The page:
Skip "References Available Upon Request" And Other Resume Ink Wasters

Whether you're looking for a job or already have one, it's important to keep an updated resume on file. If you're looking to refresh yours, weblog Divine Caroline suggests skipping common mistakes, like offering "references upon request".

Photo by woodleywonderworks

The post outlines five signs that may indicate your resume is out of date. Among them is taking precious page space to indicate that your references are available upon request. In general, you should try to avoid any statements (such as the references one) that are glaringly obvious. Instead, keep a list of references and their respective contact details on-hand in case a prospective employer asks for them. Because this tends to happen late in the interview process and generally only if the company shows an interest in hiring you, there's no need to offer the information in advance.

The post goes on to say that you should also avoid outlining an objective since the employer obviously knows that you are looking for a job. Any objective explanations should ideally be detailed in your cover letter, not your resume.

Five Signs Yours Resume is Passe [Divine Caroline]


Comments

    The article's title is passé: Three diacritic/grammatical errors in one line! Tania really needs to sharpen her writing skills.

    digital format: Most agencies only accept DOC or TXT files, so it's you may be required to stick with that, but send a PDF when you're doing a direct HR dept application. I always make sure all fonts are embedded, whatever you use -- it's surprisingly common to find files that are unreadable by the recipient because you didn't do this -- one way to guarantee you DON'T get the job!

    résumé design: Keep it simple -- The rule is clearly "no images or graphics", unless you work in a design-related profession. Using one or two conservative typefaces or subtle highlights is fine, but keep it all minimal and clean. Remember also, most résumés are printed in monochrome (B&W) so ensure they read well on screen and printed.

    content: Most people forget that most articles such as this are penned by American authors -- Unfortunately the rest of the world varies wildly in terms of standard résumé requirements. Make sure the content you provide is locally relevant. Local employment agencies are usually a good resource to provide this information.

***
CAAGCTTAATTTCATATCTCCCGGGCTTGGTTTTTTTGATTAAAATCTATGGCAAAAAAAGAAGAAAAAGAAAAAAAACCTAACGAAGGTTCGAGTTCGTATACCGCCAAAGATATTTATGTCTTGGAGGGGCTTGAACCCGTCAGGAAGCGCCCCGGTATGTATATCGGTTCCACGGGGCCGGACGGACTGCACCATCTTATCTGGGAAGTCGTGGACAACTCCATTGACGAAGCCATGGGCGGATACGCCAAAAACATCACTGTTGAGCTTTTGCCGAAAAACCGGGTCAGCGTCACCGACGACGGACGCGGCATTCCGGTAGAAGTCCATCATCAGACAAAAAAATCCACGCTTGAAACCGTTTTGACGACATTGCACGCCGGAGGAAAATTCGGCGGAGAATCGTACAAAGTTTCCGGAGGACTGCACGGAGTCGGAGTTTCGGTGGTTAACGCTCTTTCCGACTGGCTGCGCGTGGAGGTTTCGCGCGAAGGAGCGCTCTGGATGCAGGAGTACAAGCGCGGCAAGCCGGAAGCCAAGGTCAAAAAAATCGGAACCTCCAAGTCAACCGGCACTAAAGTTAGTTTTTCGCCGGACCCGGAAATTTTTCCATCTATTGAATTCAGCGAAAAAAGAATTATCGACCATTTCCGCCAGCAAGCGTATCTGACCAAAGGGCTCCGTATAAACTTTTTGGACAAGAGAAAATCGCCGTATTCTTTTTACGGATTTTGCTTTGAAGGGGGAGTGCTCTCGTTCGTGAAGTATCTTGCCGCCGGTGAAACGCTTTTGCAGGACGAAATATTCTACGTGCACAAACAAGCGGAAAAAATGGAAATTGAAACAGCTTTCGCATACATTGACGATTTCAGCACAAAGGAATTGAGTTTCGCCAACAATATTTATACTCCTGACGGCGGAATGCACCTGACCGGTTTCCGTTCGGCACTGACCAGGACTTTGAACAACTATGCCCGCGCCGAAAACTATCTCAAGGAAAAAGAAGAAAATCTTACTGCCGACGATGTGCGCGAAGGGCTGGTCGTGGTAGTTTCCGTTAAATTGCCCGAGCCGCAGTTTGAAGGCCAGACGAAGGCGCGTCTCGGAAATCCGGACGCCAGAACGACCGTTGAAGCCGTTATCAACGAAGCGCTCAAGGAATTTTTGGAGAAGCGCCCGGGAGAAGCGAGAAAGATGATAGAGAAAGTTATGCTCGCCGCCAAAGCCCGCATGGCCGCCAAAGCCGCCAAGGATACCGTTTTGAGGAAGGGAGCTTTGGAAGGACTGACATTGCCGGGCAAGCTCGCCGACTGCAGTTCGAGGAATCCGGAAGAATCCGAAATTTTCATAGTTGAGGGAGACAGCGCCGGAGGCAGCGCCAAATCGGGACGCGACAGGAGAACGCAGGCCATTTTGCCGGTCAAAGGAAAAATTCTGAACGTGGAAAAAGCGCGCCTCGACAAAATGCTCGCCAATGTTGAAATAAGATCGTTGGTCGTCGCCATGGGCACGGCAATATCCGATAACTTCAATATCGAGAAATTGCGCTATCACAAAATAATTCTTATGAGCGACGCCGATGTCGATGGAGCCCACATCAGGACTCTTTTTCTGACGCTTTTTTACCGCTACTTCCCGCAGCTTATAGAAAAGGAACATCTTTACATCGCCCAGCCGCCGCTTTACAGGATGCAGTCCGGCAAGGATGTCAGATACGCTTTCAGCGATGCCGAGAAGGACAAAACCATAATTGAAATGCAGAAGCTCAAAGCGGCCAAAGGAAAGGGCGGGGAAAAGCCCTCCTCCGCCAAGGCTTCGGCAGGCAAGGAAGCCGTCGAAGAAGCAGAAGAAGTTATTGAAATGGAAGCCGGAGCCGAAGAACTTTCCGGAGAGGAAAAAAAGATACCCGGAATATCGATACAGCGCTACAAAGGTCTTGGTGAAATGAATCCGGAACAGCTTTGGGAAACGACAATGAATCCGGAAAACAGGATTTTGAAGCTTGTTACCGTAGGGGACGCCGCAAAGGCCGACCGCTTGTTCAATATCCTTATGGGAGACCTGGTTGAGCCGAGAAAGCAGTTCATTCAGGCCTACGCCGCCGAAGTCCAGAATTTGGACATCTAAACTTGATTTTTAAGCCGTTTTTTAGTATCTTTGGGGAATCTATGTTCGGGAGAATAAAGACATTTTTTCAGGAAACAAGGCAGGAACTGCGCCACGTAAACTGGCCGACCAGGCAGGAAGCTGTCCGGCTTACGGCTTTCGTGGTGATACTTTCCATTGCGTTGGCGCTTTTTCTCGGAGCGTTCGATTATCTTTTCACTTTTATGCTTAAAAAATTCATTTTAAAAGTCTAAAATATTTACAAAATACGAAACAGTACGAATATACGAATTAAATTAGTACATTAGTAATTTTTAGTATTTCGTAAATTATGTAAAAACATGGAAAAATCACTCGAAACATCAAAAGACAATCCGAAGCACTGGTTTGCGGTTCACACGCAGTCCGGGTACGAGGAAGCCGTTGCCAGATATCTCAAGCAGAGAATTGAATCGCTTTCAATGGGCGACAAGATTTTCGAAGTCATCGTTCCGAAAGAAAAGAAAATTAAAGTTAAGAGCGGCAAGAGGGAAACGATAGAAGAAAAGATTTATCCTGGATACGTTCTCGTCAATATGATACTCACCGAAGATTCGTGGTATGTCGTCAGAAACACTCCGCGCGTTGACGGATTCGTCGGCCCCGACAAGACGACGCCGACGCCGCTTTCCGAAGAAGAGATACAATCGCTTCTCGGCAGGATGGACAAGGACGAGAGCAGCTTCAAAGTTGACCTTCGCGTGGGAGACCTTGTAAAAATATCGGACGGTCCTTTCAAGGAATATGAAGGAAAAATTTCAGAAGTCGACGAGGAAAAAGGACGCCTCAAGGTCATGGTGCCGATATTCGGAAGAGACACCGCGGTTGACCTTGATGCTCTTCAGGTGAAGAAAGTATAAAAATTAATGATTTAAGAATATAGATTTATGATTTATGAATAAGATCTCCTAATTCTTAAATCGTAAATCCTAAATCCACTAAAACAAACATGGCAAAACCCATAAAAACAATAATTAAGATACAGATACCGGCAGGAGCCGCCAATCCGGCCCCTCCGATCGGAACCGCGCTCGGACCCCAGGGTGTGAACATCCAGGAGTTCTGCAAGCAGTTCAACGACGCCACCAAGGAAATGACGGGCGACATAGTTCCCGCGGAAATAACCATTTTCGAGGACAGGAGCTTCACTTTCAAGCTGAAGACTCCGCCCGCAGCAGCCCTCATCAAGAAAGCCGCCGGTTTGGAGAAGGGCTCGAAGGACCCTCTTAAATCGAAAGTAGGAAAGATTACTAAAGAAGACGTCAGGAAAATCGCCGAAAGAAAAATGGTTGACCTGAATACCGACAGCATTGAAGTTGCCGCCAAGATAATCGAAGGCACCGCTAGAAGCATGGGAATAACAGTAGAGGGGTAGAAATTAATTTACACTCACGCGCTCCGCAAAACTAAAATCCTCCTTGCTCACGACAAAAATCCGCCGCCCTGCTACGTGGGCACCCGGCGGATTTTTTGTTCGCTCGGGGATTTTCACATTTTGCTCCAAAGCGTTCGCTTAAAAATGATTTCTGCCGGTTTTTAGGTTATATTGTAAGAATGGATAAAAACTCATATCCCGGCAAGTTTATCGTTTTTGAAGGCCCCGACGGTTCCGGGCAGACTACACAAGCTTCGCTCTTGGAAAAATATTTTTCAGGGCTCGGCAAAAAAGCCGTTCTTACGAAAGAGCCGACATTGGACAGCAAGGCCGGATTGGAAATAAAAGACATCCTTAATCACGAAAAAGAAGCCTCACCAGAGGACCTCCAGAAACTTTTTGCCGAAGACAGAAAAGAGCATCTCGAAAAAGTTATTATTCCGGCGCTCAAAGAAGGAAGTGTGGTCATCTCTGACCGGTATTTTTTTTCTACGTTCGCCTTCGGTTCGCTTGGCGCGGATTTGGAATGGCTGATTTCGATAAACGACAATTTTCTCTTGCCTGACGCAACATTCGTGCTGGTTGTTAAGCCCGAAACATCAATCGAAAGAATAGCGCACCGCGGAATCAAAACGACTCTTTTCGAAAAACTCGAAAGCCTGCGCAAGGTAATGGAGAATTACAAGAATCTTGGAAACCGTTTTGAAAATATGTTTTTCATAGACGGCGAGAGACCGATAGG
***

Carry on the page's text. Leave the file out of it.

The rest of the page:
You should review your résumé annually or thereabouts, and if it's not hitting the mark, compare it with your industry peers/colleagues. Also, you will commonly find a tailored cover letter is even more important than the résumé. Although with one-click-apply job sites this need will inevitably change in the next few years.

      Au contraire, I'd argue that it's widely acceptable in modern Australian English to spell "resume" without the accents.

        'Resume' is an accepted way of writing it, but only one of three errors in "Five Signs Yours Resume is Passe".

    Wow! I've worked for and with labour hire companies for more than ten years and everyone I now stopped giving advice like this years ago. It's just so completely wrong-headed.

    1. One (or even two) page resumes go straight in the bin. How can I determine if someone is right for a job based on a single page?

    2. The "Career Objective" is more a professional summary which highlights what the key info in the resume. It's always been used for this purpose.

    3. Leave out the reference contact details but include the names and positions of your references. This actually does carry a faior amount of weight.

    4. Most labour hire companys ONLY accept resumes in Word format. A PDF will either get dumped or, if it looks like it's worth the effort, you will be asked for a copy in Word format. (Word is close to the only import format common across many of these companies' databases.)

    5. Tailoring a resume to highligh skills for the particular position you're applying for is a good idea. But for a general resume, list only the last seven or so years of experience with a one-liner for jobs before then if you feel the need.

      This is one of the biggest differences when looking for a job in the US vs Australia that I found. In the States, everyone tries to keep all the information on the front and back of one page. My (US) professors told me to never go over that limit. Upon arriving in Australia, after looking seeking employment for a month I learned that things are done very differently, and that resumes have many pages here. I changed my resume to three pages and got a job offer straight away. Then I got another from an employer who had taken a month to get to my one page resume. It didn't end up making any difference how many pages it was.

      be very wary of including references on a CV/resume. Having worked in recruitment previously, seeing the contact details of a hiring manager or two or three on someone's CV/resume was a source of free sales leads.

      If that CV/resume went out to a few consultancies, then you have just set up your old boss/nice referee for a few weeks/months of cold calls from those same recruitment companies.

      I would only give them out when they want to use them for the right reasons, and they are less likely to want to annoy them!

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